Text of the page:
Today thousands of individuals and families operate their businesses in accordance with their faith. At the time of this case over 200 plaintiffs including 39 for-profit businesses were challenging the government in 74 separate suits. Companies such as Walmart, Forever 21, and Hobby Lobby were founded by deeply religious individuals who sought to live out their faith through their businesses. For example, the for-profit restaurant chain Chick-fil-A has remained closed on Sundays since its founding due to the religious beliefs of its founder, Truett Cathy. Cathy stated that the “practice of closing his restaurants on Sunday is unique to the restaurant business and a testament to his faith in God.” The company Interstate Batteries has a similar mission statement, namely, “to glorify God as [they] supply [their] customers worldwide.” These are just a few examples of the thousands of companies that incorporate their faith into their business.
The Founders understood religion to extend beyond houses of worship. They encouraged group prayer and action outside of churches. President Washington proclaimed November 26, 1789, as a day of “public thanksgiving and prayer.” That same year Congress authorized paid chaplains to open legislative sessions. Similarly, state constitutions in the 1770s and 1780s guaranteed religious liberty in both the private and public sphere. The Founders acted in such a way because they understood that religion shapes the citizens’ entire ways of life.
Throughout history, the Supreme Court has upheld the Founders’ view of religion, and civil society has reflected that view. In 1952, the Court noted in Zorach v. Clauson, “We are a religious people whose institutions presuppose a Supreme Being,” and in 2012 the Court held in Citizens United v. Federal Election Comm’n, “First Amendment protection extends to corporations.” For this reason it has established that private organizations, including corporations, are protected by the First Amendment and have the right to practice religion. Organizations such as The High Calling and Legatus exist for the sole purpose of promoting the practice of religion within corporations. Furthermore, since 1953, the president and members of Congress have partaken in a national prayer breakfast, and each president since Dwight Eisenhower has spoken about how his faith informs the way he carries out his duties. People of faith have never merely left their faith at the worship-house door; they have lived out their religion in their daily civic life.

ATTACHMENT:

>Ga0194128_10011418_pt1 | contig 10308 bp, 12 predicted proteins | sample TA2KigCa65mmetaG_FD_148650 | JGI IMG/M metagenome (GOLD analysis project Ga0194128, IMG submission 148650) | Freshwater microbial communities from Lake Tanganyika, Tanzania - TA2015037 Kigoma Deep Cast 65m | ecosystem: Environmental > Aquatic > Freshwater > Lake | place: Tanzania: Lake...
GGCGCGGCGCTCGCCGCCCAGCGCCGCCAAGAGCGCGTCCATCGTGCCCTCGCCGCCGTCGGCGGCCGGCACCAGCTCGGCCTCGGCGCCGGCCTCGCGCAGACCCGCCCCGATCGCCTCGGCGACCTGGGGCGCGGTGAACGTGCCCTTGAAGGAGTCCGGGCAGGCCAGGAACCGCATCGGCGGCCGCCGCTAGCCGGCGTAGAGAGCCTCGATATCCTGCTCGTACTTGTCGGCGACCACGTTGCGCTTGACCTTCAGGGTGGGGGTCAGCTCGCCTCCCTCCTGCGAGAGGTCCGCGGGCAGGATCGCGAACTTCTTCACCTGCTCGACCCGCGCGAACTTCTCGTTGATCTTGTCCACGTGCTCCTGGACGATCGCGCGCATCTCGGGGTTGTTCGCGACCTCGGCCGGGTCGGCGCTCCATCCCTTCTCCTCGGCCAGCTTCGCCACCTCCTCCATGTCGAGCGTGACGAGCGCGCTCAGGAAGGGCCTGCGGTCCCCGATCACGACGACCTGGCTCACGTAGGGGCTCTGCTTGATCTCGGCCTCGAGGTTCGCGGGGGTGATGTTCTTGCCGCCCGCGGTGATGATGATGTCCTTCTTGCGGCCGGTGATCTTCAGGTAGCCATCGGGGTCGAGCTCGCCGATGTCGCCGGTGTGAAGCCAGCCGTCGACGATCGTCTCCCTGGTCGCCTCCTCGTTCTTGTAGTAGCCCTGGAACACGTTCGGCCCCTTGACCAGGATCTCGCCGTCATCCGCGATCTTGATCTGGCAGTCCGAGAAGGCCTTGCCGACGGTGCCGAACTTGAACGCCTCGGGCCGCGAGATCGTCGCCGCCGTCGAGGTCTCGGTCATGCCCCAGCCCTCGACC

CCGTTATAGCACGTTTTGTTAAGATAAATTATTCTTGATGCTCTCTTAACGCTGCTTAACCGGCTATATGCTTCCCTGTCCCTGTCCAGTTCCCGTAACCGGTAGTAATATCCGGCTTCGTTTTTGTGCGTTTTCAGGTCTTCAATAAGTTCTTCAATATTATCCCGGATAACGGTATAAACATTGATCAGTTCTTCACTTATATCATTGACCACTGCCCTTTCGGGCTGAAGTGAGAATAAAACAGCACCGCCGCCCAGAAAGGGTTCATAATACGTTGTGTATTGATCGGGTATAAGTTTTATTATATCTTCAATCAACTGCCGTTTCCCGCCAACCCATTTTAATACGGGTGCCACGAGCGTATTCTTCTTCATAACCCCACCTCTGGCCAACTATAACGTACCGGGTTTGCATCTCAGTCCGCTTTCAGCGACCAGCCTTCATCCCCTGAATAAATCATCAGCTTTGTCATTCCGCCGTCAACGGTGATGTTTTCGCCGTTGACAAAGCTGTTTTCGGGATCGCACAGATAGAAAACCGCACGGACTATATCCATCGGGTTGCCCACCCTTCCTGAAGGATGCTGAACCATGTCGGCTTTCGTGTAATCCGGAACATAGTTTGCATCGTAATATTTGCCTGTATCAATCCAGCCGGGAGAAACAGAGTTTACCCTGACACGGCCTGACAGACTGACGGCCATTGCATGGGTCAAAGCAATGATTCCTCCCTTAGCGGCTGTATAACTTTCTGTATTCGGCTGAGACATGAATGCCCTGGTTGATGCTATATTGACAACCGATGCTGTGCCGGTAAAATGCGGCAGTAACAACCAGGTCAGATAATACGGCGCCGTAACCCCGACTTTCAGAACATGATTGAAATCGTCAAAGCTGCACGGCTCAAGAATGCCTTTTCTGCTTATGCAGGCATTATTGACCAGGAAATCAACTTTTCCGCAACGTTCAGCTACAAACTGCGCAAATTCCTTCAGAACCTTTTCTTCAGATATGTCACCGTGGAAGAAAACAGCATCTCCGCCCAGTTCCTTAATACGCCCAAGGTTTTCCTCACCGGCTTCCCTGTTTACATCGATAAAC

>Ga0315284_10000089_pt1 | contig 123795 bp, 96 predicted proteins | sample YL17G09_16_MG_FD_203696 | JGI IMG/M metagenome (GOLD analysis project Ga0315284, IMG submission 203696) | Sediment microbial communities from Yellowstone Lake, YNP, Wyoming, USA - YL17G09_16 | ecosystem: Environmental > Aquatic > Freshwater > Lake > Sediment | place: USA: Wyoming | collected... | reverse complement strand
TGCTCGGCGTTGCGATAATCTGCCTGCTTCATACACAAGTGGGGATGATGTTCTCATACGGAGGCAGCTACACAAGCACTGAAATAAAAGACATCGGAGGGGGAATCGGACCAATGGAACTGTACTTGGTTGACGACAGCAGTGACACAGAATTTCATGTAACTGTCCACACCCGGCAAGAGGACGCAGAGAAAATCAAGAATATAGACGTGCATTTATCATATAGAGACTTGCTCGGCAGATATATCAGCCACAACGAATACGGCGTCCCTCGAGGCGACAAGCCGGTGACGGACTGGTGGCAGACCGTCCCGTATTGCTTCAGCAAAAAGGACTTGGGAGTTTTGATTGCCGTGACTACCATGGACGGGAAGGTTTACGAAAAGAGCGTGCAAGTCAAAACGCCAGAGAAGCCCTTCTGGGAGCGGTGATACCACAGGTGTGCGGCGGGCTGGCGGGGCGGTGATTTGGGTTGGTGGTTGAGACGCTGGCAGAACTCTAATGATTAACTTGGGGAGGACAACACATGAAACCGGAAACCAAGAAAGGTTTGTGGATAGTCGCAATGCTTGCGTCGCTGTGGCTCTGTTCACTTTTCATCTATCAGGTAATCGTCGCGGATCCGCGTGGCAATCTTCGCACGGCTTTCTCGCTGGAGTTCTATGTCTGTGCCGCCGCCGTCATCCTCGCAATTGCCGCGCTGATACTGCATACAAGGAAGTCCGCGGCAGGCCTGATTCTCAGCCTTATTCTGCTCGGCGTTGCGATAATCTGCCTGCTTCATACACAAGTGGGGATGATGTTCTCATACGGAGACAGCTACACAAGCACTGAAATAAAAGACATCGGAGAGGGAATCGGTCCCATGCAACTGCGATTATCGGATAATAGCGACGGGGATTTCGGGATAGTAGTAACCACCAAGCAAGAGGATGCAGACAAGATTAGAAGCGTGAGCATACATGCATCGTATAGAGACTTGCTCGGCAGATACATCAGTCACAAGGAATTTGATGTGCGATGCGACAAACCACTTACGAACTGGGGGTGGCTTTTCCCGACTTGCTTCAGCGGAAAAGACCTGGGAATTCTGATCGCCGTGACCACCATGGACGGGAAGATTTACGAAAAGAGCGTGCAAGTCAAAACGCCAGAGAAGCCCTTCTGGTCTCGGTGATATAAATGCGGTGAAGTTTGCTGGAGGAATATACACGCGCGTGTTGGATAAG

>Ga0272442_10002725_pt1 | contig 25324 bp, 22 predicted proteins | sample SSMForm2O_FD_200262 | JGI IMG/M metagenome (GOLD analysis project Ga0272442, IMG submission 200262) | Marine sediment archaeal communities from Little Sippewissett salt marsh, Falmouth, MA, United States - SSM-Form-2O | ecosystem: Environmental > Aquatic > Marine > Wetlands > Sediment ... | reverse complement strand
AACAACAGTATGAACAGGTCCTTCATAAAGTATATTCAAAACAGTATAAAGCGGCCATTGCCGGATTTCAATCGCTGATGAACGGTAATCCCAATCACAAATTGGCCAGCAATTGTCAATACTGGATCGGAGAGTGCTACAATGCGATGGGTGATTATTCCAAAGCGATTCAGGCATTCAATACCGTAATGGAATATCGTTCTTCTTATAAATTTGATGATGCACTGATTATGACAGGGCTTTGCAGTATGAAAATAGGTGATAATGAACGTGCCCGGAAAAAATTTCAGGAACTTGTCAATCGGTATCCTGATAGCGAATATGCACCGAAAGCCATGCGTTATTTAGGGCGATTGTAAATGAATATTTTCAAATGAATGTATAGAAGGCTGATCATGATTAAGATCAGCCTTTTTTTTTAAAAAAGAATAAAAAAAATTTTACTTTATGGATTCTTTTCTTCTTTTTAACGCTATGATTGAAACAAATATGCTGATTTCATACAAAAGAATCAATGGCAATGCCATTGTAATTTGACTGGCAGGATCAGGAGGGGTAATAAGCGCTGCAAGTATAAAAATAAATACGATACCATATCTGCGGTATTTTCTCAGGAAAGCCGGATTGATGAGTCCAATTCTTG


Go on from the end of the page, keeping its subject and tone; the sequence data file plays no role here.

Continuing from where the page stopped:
The ACA threatens public practice of religion by giving complete discretion to the administrative agencies to decide which organizations are protected by the First Amendment and which are not. The Court warned of such administrative discretion in City of Chicago v. Morales (1999). The exercise of discretion to exempt some, but not all, objectors from the ACA’s requirement allows the agency to participate in anti-religious targeting. In this case, the administrative agency has decided that a family loses its religious liberty when it forms a closely held, family-owned corporation. The Court should review whether Congress intended to give such discretion to HHS to interpret the First Amendment. Neither the Founders nor the current Congress intended for unelected bureaucratic officials to have the authority to interpret the Constitution on such a broad scale.
After ruling in favor of private corporations in Burwell v. Hobby Lobby Stores Inc. the Supreme Court remanded this case back down to the Sixth Circuit Court. The court ruled in favor of Autocam based on the Supreme Court decision. The decision in Hobby Lobby held that corporations receive the same First Amendment protections as persons and that to enforce the ACA’s regulation meant to force business owners to violate their religious beliefs or to leave the market place. In doing so the decision aligned with CCJ’s argument and upheld the public practice of religion.